How do you even describe the curry? Tasty, aromatic, rich, creamy and maybe spicy come to mind. But while those familiar with curry have a vague idea of what it is, curry is such a broad category that encompasses such a diverse array of dishes, it’s hard to explain what is considered curry and what who is not.
As a second generation American Indian who grew up eating what many would consider “curry”, I have never heard the word “curry” at home or in my community – and that’s because the term is not Indian at all.
“I think ‘Indian-ish’ is a useful word to explain curry,” said Krishnendu Ray, associate professor of food studies at New York University and editor of “Curried Cultures: Globalization, Food and South Asia “. in French cuisine? The sauce can be based on butter or broth; the sauce can be creamy; the sauce may be sour. The sauce can have different ingredients and flavors. It’s the best analogy for curry. “
The word “curry” was used as an umbrella term by British colonizers in India as a simple way to refer to tasty Indian dishes – dishes from different parts of a country with a myriad of cultures and 19,500 languages, dishes that used different types of ingredients and were not necessarily related to each other. Some etymologists suggest that the word “curry” is derived from the word “kari”, which means pepper or spicy sauce in Tamil, a language of southern India.
So you can see why curry is hard to explain: it’s more of an idea than a tangible thing. And the curry powder adds another layer of complexity.
The British wanted to capture the nuanced and spicy flavors of the dishes they ate in India and bring them home. This is actually why they developed curry powder – which is also not used in traditional Indian cuisine. Curry powder is a blend of spices like turmeric, cumin, ginger, cilantro, and chili, and has become a portable way to try and replicate the flavors of Indian dishes. When a dish is “curry” like in “chicken curry salad” or “curry cauliflower”, it basically means that curry powder or other Indian spices are used to flavor it.
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Today, there are versions of curry all over the world, influenced by cultural and political factors, as well as immigration and tourism. And that largely determines what is called curry and what isn’t. For example, South Asian dals, or lentil stews, are considered curry, while Ethiopian misir wat, creamy red lentils with Ethiopian spices, are not considered curry.
That’s because the name “curry” was first imposed by the British and then popularized by tourism, explained Ray. For example, the wacky Thai dishes that the world knows as green curry, red curry, and massaman curry are so called because the tourist economy the country relies on benefits from the labeling of dishes from a way that foreign tourists understand. Since tourism was not a big part of Ethiopia’s economy, this is one of the reasons dishes like misir wat have kept their name, Ray said.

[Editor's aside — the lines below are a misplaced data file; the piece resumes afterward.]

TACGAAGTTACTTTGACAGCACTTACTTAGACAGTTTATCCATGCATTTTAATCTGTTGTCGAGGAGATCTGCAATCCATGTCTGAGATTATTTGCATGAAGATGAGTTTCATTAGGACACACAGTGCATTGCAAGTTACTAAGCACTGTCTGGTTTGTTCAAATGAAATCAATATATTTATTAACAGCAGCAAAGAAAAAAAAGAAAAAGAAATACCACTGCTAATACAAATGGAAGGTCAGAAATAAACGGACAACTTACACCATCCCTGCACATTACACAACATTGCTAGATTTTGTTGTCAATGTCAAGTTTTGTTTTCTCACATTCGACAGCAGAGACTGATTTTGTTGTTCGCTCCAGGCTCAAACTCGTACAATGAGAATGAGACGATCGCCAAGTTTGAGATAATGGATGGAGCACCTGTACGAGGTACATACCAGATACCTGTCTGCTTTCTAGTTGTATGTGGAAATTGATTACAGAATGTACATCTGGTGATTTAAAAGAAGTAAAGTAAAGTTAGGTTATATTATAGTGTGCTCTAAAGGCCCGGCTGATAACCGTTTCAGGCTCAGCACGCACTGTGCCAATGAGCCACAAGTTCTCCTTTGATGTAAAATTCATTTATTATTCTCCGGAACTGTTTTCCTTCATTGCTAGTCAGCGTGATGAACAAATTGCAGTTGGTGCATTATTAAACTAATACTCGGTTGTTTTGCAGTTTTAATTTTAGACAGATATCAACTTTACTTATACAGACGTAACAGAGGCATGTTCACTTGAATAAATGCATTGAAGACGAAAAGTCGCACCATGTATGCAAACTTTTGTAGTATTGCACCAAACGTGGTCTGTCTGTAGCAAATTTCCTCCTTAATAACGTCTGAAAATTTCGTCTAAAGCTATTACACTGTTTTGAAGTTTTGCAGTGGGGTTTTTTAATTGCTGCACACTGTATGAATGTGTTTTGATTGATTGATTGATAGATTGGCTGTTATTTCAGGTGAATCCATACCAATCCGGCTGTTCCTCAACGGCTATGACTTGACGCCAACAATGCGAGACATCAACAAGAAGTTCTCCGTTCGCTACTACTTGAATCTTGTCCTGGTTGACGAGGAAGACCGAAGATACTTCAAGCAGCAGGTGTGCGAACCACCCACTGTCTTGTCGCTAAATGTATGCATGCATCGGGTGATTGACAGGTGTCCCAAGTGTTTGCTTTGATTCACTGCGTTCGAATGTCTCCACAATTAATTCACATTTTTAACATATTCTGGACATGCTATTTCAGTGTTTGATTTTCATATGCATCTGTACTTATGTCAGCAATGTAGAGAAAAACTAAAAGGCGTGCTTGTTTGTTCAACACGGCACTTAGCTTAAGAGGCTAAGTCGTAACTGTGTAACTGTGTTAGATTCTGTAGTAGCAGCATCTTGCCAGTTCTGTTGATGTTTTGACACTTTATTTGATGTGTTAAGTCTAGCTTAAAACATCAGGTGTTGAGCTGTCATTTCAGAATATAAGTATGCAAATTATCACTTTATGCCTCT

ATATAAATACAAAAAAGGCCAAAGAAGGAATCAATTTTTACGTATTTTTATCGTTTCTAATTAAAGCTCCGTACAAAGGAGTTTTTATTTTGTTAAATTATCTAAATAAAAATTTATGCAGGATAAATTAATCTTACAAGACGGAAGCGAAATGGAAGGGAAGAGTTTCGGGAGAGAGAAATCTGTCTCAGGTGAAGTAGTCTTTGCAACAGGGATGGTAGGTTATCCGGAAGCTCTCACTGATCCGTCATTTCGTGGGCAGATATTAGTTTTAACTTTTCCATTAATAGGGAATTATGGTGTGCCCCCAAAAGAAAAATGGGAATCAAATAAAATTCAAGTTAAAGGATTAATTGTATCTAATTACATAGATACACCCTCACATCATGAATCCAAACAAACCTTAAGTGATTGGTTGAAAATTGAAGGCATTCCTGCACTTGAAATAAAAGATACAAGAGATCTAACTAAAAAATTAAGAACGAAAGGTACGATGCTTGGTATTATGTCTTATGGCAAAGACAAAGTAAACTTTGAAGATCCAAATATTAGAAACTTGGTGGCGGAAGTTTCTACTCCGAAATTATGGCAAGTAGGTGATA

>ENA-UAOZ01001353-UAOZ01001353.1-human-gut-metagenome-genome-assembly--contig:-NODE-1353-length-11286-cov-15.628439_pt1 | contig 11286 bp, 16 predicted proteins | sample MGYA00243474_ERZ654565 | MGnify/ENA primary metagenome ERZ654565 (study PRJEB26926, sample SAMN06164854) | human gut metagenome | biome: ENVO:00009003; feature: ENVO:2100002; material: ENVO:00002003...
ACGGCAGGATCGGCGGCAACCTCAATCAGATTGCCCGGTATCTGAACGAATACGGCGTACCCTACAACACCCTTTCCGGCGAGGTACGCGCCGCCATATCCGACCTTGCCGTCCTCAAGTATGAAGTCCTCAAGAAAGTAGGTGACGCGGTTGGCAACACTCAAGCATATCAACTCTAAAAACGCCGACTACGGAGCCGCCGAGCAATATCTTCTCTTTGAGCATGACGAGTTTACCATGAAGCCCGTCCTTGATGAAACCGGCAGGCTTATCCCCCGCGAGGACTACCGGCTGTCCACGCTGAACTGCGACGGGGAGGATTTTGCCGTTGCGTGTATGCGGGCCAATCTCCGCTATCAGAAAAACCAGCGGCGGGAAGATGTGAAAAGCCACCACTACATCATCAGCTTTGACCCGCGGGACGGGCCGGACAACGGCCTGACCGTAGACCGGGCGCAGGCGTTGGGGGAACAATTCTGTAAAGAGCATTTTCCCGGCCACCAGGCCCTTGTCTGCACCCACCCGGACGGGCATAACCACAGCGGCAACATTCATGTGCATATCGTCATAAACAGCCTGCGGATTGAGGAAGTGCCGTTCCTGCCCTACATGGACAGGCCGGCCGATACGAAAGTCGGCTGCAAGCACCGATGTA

The different forms of curry tell the story of spices, colonization, globalization and immigration. Here are some examples:
south asian curry
Indians and other South Asians do not use the word “curry” as it is largely a catch-all term for so many dishes. Examples include chana masala, chicken tikka masala (which has an interesting origin story), lamb korma, and xitti kodi (Goan fish curry). You will find versions of these dishes with different cultural variations throughout South and Southeast Asia, from India to Malaysia and Myanmar. The curry that most people know in the West was popularized in the 1850s and early 1900s by Bangaldeshi members of the British Merchant Navy who settled elsewhere and opened Indian restaurants, often in port towns.
“They’re becoming a part of this global economy of what’s called Indian curry in London, New York, New Orleans,” Ray said.
Depending on the region of origin of the dish and the preference of the cook, South Asian curries can be made with coconut, cream, yogurt, water / broth, tomato or nuts – or a combination. Most start by sautéing aromatics like onions and garlic. They can be spicy or sweet. They can have the texture of a thick mash, like saag paneer, or gravy, like korma, and they are eaten with rice and flatbreads like naan, chapati, and paratha.
Today, curry is synonymous with South Asian cuisine, and while many have adopted the term as a simple way to describe dishes in sauce, others see it as an erasure of cultural nuances. and find it offensive.